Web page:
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Already a Split in the Courts

Updated: Jun 26, 2020

The 2020 WOTUS rule goes into effect on Monday, and there is already a split in the courts. As I wrote on Friday, the N.D. of California denied the states plaintiffs' motion for a PI to stay the rule. Hours later, a judge in the District of Colorado went the opposite way, and enjoined the new rule, but only for the State of Colorado. See case summaries below. I think the Colorado judge got it right in holding that Rapanos precludes reliance on the plurality opinion as a basis for the new rule. I suspect the 10th Cir. will sustain that ruling. It'll be interesting to see if the plaintiffs in the California case appeal to the 9th Cir. given that the 9th Cir. has twice (United States v. Robertson and Northern California River Watch v. City of Healdsburg; three times if you count United States v. Moses) ruled that the Kennedy test applies, I don't see how that ruling survives, despite reliance on the SCOTUS Brand X opinion.


An interesting note: EPA argued Chevron due deference in its briefing in these cases, but did not invoke Chevron in the recent Maui case, where the stakes were very high. Why?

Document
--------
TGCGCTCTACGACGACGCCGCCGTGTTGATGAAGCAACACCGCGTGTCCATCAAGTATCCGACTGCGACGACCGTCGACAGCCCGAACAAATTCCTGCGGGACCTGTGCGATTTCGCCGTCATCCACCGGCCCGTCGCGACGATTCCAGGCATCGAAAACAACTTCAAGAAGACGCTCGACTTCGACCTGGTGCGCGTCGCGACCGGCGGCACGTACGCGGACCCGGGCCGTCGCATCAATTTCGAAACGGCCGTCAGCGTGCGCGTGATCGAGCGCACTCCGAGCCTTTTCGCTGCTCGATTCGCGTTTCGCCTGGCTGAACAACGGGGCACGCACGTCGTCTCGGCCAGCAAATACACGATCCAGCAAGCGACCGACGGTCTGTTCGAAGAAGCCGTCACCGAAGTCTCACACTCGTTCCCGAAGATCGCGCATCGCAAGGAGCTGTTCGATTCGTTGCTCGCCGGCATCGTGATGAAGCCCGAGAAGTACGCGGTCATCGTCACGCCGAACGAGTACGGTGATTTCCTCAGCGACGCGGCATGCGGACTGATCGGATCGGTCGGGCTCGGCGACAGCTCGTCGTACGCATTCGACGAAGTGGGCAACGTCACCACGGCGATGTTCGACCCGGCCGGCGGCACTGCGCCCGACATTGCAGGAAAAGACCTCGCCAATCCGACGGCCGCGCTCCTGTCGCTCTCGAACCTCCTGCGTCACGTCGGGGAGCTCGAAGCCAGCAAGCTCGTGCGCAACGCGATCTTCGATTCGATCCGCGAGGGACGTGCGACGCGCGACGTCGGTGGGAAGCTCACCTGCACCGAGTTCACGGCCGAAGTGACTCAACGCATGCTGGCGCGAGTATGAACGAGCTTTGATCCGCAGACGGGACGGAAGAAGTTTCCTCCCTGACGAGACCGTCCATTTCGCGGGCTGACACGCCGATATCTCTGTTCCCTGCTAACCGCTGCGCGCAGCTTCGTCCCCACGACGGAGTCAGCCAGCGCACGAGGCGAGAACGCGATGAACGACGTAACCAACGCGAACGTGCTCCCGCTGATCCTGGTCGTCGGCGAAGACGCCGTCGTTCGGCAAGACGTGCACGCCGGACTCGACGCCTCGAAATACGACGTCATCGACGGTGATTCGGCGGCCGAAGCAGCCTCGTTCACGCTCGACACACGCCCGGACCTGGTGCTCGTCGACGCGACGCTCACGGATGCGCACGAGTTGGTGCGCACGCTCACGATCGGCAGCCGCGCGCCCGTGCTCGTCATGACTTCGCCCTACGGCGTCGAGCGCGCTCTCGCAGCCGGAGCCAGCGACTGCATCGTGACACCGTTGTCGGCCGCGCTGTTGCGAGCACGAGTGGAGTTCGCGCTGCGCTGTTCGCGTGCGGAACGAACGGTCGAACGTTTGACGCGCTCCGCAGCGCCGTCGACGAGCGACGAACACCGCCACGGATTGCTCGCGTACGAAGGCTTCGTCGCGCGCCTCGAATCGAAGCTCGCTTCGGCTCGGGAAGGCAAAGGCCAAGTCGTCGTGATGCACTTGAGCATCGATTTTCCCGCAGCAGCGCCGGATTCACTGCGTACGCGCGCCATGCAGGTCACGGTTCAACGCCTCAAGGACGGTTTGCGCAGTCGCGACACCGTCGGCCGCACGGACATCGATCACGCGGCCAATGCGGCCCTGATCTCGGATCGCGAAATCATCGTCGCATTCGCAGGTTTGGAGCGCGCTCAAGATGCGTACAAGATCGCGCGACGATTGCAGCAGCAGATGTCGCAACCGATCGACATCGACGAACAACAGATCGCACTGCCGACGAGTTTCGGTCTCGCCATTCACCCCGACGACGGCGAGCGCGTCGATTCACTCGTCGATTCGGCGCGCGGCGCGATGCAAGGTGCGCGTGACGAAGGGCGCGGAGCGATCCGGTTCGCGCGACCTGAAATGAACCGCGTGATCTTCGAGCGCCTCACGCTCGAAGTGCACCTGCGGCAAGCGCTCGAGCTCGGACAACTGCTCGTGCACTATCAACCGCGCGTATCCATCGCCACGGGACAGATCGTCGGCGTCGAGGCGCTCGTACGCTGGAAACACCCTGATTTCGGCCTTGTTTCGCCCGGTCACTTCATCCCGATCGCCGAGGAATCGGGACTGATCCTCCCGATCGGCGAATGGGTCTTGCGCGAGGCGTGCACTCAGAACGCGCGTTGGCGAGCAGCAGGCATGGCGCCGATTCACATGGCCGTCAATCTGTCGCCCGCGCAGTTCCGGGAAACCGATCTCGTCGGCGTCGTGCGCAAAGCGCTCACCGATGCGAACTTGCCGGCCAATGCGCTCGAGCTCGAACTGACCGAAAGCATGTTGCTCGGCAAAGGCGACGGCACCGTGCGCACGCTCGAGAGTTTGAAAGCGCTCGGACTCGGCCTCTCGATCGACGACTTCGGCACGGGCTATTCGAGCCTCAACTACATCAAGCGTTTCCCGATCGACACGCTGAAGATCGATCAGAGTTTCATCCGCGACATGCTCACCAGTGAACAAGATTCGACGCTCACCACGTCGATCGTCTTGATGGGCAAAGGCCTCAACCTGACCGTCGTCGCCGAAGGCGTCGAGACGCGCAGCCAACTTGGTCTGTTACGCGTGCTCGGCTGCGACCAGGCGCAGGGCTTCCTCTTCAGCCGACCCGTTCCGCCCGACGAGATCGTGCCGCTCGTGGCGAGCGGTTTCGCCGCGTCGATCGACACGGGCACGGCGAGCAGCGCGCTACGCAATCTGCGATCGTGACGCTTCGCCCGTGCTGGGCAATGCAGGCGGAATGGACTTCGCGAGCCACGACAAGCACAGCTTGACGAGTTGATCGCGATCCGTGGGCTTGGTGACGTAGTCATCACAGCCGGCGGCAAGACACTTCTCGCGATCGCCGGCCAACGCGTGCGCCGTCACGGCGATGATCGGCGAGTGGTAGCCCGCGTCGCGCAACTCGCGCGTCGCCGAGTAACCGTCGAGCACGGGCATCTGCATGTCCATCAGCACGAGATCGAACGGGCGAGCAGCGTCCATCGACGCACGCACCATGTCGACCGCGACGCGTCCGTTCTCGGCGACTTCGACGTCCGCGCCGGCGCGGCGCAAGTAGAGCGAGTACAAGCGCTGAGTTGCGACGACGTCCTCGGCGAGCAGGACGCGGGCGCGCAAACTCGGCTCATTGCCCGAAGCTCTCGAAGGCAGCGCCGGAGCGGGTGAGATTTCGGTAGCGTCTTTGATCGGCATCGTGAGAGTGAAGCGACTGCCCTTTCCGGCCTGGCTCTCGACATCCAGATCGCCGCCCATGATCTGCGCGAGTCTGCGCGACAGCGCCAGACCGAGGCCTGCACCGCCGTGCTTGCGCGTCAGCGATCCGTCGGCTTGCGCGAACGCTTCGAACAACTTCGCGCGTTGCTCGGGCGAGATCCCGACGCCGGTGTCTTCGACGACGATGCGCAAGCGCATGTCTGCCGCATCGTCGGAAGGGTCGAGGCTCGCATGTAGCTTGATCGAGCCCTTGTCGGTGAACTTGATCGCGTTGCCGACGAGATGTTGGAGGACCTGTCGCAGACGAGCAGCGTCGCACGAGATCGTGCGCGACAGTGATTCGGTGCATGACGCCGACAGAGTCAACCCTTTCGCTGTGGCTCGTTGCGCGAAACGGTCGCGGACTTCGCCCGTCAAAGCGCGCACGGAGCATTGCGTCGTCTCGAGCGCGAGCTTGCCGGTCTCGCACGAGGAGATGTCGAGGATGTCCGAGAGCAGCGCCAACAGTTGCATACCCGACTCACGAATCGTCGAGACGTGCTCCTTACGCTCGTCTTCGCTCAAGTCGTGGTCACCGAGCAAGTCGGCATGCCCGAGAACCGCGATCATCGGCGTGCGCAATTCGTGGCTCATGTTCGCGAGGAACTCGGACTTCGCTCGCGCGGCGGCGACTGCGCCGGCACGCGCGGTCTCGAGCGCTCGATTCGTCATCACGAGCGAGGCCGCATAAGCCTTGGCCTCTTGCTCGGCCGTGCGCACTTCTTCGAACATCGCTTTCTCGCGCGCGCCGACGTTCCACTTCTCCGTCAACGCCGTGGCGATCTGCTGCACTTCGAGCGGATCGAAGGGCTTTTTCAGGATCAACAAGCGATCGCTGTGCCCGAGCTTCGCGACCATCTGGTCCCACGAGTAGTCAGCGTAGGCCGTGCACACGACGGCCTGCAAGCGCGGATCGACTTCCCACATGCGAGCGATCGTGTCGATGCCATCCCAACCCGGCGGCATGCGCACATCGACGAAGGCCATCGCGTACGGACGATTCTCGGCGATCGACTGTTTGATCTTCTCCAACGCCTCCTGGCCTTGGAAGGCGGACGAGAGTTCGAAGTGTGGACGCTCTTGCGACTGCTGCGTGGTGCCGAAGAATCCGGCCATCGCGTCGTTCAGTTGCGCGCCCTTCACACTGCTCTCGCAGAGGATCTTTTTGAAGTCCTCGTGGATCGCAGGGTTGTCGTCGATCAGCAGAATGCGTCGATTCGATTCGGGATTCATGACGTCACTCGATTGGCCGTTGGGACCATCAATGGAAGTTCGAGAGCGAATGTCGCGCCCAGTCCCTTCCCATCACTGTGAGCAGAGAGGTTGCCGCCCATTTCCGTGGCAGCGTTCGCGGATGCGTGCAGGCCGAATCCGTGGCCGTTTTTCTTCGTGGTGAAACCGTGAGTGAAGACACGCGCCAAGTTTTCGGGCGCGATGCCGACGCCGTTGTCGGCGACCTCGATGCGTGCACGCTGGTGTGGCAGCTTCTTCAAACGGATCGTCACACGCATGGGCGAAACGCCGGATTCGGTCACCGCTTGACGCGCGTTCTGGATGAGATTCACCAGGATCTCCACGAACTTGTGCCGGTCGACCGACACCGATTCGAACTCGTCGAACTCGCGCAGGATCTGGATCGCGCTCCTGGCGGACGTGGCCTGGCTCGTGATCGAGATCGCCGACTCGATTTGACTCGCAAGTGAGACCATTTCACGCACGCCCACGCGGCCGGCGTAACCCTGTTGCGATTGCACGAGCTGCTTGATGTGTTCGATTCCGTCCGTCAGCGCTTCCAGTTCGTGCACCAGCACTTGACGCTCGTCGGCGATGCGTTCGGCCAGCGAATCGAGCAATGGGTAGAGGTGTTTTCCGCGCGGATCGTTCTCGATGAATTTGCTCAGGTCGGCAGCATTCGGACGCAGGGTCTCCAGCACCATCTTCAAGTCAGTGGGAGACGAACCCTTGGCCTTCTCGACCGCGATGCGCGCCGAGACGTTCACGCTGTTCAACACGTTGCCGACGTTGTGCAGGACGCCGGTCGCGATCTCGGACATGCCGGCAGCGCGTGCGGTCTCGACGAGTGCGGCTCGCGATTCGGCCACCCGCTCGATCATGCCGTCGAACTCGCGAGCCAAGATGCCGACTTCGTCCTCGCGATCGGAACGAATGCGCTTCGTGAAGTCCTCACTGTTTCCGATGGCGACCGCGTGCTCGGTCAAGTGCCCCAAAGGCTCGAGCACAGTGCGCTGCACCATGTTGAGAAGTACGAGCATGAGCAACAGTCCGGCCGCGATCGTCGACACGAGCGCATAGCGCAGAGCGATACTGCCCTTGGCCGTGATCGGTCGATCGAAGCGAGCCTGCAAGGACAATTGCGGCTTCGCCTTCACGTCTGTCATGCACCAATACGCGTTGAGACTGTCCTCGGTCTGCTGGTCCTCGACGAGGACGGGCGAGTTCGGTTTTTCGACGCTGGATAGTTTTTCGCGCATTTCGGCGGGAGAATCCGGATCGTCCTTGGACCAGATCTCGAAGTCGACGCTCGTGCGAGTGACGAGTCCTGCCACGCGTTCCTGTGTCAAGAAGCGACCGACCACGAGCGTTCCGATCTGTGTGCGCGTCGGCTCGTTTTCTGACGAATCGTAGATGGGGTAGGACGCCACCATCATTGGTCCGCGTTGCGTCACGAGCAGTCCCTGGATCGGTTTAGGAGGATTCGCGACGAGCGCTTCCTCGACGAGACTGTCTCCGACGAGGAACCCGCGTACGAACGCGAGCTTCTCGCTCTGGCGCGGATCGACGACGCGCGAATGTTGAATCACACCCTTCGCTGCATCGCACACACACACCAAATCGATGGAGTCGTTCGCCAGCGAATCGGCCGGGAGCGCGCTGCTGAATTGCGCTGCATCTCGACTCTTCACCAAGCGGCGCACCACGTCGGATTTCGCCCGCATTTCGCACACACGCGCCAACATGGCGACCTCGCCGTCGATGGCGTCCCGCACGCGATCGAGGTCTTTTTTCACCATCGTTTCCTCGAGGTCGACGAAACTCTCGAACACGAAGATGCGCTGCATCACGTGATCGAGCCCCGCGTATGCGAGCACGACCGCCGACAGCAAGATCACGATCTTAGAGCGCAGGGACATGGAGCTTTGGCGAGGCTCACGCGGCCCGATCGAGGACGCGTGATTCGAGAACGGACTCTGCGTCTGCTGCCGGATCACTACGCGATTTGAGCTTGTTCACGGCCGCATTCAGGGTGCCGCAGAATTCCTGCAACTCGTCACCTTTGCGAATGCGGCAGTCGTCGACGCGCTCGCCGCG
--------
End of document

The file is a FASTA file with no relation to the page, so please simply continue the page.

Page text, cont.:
California v. EPA, No. 20-cv-03005-RS (N.D. Cal. June 19, 2020) (denying motion for PI in case challenging 2020 WOTUS rule, held that where statutory definition of WOTUS is inherently ambiguous, EPA is entitled to Chevron deference and is free to reinterpret the term to narrow its scope; agencies are not precluded from reversing course so long as they explain what they’ve done; EPA is entitled to make the policy decision to not rely on the scientific evidence assembled for the 2015 rule; lack of clarity in some provisions in new rule is not sufficient to enjoin it)

Colorado v. EPA, No. 20-cv-1461-WJM-NRN (D. Co. June 19, 2020) (granting motion for PI in challenge to 2020 WOTUS rule, held that Colorado demonstrates injury in fact by showing that new rule would create a regulatory gap on wetlands in the state; held that Rapanos forecloses reliance on the Scalia test, therefore the 2020 rule, which is based on Scalia, is not in accordance with the law in violation of the APA; leaving the current law in place protects the status quo pending resolution of the merits of the case)



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